Here are some suggested general writing assignments related to the Curious Kids' Activity Guide to Michigan:

 
  • Review the Michigan Festivals shown on pages 20, 21, and 22. Write an imaginary story about going to one of those festivals. Describe why you went to the festival and tell about some experiences you have there. Include as many sensory details as possible, such as what the festival looked like, what sounds you heard, what smells you noticed, how you felt being there, and if you bought food at the festival, how it tasted.
  • Look at the various Michigan races shown on page 13. Write a story about participating in one of those types of races. Describe the training you need to compete. You may want to include paragraphs about the preparation for the race, people you meet at the race, the race itself, and what happens after the race. Feel free to include a surprise ending!

Science Research Project

Here are some suggested guidelines for a science project.

 

Choose one of these Michigan state symbols:

   •  painted turtle

   •  brook trout

   •  white-tailed deer

   •  robin

Research that animal using printed or Internet resources. Create a presentation about that animal. Include information on the animal's diet and how it adapts to the different seasons. Describe the season and process for giving birth and (if applicable) caring for offspring.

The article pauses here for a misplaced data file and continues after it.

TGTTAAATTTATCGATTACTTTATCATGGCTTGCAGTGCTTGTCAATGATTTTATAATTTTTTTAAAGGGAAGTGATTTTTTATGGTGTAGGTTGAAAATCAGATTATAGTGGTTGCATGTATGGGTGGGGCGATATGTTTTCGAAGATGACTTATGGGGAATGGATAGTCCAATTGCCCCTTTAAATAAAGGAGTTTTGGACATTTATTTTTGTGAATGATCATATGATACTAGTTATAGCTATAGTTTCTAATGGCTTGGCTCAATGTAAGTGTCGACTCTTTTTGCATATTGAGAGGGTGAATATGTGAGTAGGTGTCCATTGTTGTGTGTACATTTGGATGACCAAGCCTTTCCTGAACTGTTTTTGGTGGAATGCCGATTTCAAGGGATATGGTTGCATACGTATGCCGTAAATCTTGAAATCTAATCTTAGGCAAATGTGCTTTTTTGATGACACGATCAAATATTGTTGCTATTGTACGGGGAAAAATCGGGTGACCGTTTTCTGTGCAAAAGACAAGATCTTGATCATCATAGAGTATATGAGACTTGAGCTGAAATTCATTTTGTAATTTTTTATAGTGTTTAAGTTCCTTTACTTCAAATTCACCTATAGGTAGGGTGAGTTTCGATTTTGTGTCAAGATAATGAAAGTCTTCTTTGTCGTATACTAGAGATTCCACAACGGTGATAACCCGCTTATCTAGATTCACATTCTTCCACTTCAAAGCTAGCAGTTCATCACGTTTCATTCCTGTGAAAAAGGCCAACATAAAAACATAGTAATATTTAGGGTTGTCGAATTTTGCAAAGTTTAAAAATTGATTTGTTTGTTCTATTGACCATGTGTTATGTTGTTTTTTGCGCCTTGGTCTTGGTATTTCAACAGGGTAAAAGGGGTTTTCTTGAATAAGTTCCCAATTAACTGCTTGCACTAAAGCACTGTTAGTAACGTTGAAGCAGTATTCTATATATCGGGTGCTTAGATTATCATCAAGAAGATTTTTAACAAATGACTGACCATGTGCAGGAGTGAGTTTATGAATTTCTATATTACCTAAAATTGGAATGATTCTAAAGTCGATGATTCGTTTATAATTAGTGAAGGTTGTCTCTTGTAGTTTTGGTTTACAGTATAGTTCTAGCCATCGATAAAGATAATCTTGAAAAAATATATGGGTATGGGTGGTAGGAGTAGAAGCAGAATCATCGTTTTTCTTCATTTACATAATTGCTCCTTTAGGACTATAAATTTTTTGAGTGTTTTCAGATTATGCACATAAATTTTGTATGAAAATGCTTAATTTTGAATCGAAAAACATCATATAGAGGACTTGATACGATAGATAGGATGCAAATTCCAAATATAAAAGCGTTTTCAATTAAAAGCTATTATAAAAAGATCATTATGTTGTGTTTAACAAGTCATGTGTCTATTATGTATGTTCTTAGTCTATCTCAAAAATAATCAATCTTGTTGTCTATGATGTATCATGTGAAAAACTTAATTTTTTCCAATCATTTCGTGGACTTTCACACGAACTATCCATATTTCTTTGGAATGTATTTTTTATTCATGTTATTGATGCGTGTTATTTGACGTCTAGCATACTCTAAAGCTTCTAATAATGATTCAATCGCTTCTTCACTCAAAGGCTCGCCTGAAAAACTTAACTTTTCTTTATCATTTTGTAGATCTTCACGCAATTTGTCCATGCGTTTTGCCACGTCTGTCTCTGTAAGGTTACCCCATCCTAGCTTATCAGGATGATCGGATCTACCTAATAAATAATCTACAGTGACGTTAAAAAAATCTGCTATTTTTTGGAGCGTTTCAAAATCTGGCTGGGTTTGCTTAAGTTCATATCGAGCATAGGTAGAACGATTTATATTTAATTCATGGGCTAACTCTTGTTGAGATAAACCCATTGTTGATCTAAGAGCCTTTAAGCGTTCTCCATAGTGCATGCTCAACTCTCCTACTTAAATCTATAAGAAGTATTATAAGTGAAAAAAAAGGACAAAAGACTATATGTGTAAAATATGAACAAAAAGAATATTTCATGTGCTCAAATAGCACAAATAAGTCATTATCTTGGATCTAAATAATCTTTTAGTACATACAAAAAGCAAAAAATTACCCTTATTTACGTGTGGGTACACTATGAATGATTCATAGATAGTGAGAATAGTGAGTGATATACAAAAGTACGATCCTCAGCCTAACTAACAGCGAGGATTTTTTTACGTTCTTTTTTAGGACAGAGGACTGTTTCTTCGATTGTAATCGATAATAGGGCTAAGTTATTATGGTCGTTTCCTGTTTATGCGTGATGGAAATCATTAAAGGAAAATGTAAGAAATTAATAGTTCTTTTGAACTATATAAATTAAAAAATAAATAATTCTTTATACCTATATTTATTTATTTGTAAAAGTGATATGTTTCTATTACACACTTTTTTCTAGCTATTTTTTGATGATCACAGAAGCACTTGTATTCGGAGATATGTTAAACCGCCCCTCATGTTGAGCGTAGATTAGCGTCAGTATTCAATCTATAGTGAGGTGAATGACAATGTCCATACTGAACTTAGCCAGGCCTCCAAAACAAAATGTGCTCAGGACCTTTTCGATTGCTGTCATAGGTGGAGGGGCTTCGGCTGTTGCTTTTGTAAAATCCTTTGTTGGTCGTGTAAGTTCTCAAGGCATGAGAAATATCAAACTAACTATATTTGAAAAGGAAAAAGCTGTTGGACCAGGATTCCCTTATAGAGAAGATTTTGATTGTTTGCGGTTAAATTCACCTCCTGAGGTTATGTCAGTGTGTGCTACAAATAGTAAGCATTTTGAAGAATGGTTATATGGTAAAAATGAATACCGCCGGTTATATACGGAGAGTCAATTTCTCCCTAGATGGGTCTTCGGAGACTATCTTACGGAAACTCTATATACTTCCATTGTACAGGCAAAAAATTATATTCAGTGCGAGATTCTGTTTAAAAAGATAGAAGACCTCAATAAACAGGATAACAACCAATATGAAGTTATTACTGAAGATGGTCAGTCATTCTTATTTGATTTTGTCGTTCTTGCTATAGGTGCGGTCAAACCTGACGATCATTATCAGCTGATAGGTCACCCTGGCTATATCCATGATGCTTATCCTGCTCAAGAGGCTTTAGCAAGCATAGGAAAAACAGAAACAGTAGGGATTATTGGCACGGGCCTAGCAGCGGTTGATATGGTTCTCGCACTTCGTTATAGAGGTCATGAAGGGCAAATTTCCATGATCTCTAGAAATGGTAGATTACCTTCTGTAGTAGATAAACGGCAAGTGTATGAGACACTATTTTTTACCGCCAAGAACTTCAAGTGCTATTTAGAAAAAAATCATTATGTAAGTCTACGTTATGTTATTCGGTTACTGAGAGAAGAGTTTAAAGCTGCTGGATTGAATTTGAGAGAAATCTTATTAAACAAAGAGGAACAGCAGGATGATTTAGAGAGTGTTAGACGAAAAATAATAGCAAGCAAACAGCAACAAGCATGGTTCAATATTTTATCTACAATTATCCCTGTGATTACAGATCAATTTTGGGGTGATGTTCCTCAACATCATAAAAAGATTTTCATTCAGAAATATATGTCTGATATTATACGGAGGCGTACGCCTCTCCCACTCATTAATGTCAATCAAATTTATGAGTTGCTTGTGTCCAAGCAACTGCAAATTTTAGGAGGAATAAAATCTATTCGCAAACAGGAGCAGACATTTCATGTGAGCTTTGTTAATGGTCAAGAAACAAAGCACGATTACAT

Animal Classification Facts

Here are some animal classification facts to review with students:

Class

Definition

BIRD

A warmblooded animal with feathers and wings.

FISH

A coldblooded animal and having fins, gills for breathing, and usually scales.

REPTILE

A coldblooded animal covered, generally with scales. Examples: snake, lizard, turtle, crocodile, dinasour.

MAMMAL

A warmblooded anminal that feeds its babies with milk from the mother's body. Examples: humans, deer, dogs, cats, rodents, whales, dolphins, otters.

 

Supplemental Math Facts

You can present a math exercise based on the Michigan Highway Navigation exercise shown on page 35 of the book. Ask students to calculate the mileage of the route or routes they chose between Detroit and Copper Harbor.

Provide the students with these mileage estimates:

    Detroit to Bay City = 112 miles

    Bay City to Grayling = 95 miles

    Grayling to Mackinac City = 84 miles

    Grayling to Traverse City = 52 miles

    Mackinac City to Sault Ste Marie = 56 miles

    Sault Ste. Marie to Marquette = 166 miles

    Marquette to Copper Harbor = 147 miles

    Bay City to Luddington = 144 miles

    Ludington to Mackinac City = 225 miles

    Ludington to Traverse City = 90 miles

    Traverse City to Mackinac City = 135 miles

 

book page on highway navigation

Page 35 deals with Michigan
Highway Navigation.
Provide students with the mileage estimates for a real-world math exercise.

A Fun Class Exercise to Reinforce Learning

Ask your students to create a crossword puzzle or multiple choice quiz based on any of the information in the book. Have students trade their work so that a classmate tries out each student-developed crossword or quiz.